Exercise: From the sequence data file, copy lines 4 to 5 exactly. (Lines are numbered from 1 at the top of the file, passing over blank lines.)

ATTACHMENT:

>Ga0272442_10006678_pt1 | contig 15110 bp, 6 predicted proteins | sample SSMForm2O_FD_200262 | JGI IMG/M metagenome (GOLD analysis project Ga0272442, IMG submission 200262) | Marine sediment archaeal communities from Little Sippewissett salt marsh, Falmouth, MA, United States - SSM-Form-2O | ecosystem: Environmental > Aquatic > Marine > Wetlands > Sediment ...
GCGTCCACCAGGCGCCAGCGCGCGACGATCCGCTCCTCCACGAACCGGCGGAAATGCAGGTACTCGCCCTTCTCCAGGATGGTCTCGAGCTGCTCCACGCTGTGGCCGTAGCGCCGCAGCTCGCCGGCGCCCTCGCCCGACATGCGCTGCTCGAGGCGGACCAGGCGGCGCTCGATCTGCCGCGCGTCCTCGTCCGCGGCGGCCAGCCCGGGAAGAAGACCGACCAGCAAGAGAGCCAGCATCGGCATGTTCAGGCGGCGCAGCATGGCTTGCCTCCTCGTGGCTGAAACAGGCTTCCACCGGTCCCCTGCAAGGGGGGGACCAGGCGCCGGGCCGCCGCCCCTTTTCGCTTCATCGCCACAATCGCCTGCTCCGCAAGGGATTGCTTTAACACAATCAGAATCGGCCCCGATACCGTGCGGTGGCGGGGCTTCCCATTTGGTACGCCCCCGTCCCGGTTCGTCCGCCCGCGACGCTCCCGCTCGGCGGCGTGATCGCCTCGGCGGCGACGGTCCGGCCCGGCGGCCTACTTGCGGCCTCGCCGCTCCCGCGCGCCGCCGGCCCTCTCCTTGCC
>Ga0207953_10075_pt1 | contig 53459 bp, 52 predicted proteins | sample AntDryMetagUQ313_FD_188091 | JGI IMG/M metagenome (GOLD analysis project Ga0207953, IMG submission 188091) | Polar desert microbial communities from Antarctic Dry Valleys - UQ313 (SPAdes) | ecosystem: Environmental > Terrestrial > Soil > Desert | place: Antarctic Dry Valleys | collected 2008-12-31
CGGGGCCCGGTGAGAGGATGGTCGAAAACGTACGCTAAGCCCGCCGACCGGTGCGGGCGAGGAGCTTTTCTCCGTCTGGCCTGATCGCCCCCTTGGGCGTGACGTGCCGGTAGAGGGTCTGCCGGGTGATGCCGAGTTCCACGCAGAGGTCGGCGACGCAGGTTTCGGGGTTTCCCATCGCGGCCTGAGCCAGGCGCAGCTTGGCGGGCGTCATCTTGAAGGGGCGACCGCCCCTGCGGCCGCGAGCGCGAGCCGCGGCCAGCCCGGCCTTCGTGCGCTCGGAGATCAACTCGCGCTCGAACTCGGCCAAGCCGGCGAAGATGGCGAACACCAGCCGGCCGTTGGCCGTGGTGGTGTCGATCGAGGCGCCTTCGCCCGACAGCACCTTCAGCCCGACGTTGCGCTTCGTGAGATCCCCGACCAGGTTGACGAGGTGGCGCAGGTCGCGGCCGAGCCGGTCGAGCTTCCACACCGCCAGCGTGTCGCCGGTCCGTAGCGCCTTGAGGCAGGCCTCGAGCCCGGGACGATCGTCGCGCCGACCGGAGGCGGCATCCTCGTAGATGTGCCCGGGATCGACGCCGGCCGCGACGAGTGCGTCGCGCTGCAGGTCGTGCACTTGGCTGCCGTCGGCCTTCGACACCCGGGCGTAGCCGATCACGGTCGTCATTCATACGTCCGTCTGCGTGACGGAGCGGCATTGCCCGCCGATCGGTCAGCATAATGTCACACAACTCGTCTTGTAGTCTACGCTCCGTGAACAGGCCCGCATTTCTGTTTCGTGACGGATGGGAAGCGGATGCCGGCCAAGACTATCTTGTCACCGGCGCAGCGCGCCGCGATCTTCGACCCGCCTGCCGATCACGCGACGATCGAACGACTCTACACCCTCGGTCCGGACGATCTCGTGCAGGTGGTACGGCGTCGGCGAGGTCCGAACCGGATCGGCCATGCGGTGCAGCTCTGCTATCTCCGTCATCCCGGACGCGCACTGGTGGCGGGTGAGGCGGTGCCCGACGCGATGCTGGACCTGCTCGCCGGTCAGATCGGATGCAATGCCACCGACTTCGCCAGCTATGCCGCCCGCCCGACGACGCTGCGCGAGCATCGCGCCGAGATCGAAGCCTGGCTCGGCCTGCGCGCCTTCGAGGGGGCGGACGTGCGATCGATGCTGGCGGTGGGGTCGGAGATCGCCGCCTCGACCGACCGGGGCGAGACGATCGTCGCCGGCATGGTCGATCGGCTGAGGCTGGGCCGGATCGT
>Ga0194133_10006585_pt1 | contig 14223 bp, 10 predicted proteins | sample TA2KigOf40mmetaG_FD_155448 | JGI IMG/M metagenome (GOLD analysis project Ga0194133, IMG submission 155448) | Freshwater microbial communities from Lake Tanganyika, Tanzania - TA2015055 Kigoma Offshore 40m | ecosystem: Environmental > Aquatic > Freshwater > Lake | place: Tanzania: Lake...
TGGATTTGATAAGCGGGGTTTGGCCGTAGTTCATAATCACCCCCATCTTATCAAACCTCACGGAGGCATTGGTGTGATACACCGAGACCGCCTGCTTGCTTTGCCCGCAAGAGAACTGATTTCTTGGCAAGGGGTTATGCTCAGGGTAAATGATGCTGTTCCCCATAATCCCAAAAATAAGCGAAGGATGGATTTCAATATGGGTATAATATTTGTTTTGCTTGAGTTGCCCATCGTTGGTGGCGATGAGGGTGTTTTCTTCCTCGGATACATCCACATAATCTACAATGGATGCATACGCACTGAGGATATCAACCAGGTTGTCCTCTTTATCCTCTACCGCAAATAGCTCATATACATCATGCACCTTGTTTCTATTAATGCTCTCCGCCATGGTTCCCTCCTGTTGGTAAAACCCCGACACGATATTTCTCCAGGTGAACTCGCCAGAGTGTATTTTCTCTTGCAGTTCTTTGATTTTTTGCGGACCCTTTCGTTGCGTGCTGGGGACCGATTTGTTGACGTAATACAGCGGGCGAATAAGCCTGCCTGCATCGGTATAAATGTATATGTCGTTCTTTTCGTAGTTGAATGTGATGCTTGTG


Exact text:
CGGGGCCCGGTGAGAGGATGGTCGAAAACGTACGCTAAGCCCGCCGACCGGTGCGGGCGAGGAGCTTTTCTCCGTCTGGCCTGATCGCCCCCTTGGGCGTGACGTGCCGGTAGAGGGTCTGCCGGGTGATGCCGAGTTCCACGCAGAGGTCGGCGACGCAGGTTTCGGGGTTTCCCATCGCGGCCTGAGCCAGGCGCAGCTTGGCGGGCGTCATCTTGAAGGGGCGACCGCCCCTGCGGCCGCGAGCGCGAGCCGCGGCCAGCCCGGCCTTCGTGCGCTCGGAGATCAACTCGCGCTCGAACTCGGCCAAGCCGGCGAAGATGGCGAACACCAGCCGGCCGTTGGCCGTGGTGGTGTCGATCGAGGCGCCTTCGCCCGACAGCACCTTCAGCCCGACGTTGCGCTTCGTGAGATCCCCGACCAGGTTGACGAGGTGGCGCAGGTCGCGGCCGAGCCGGTCGAGCTTCCACACCGCCAGCGTGTCGCCGGTCCGTAGCGCCTTGAGGCAGGCCTCGAGCCCGGGACGATCGTCGCGCCGACCGGAGGCGGCATCCTCGTAGATGTGCCCGGGATCGACGCCGGCCGCGACGAGTGCGTCGCGCTGCAGGTCGTGCACTTGGCTGCCGTCGGCCTTCGACACCCGGGCGTAGCCGATCACGGTCGTCATTCATACGTCCGTCTGCGTGACGGAGCGGCATTGCCCGCCGATCGGTCAGCATAATGTCACACAACTCGTCTTGTAGTCTACGCTCCGTGAACAGGCCCGCATTTCTGTTTCGTGACGGATGGGAAGCGGATGCCGGCCAAGACTATCTTGTCACCGGCGCAGCGCGCCGCGATCTTCGACCCGCCTGCCGATCACGCGACGATCGAACGACTCTACACCCTCGGTCCGGACGATCTCGTGCAGGTGGTACGGCGTCGGCGAGGTCCGAACCGGATCGGCCATGCGGTGCAGCTCTGCTATCTCCGTCATCCCGGACGCGCACTGGTGGCGGGTGAGGCGGTGCCCGACGCGATGCTGGACCTGCTCGCCGGTCAGATCGGATGCAATGCCACCGACTTCGCCAGCTATGCCGCCCGCCCGACGACGCTGCGCGAGCATCGCGCCGAGATCGAAGCCTGGCTCGGCCTGCGCGCCTTCGAGGGGGCGGACGTGCGATCGATGCTGGCGGTGGGGTCGGAGATCGCCGCCTCGACCGACCGGGGCGAGACGATCGTCGCCGGCATGGTCGATCGGCTGAGGCTGGGCCGGATCGT
>Ga0194133_10006585_pt1 | contig 14223 bp, 10 predicted proteins | sample TA2KigOf40mmetaG_FD_155448 | JGI IMG/M metagenome (GOLD analysis project Ga0194133, IMG submission 155448) | Freshwater microbial communities from Lake Tanganyika, Tanzania - TA2015055 Kigoma Offshore 40m | ecosystem: Environmental > Aquatic > Freshwater > Lake | place: Tanzania: Lake...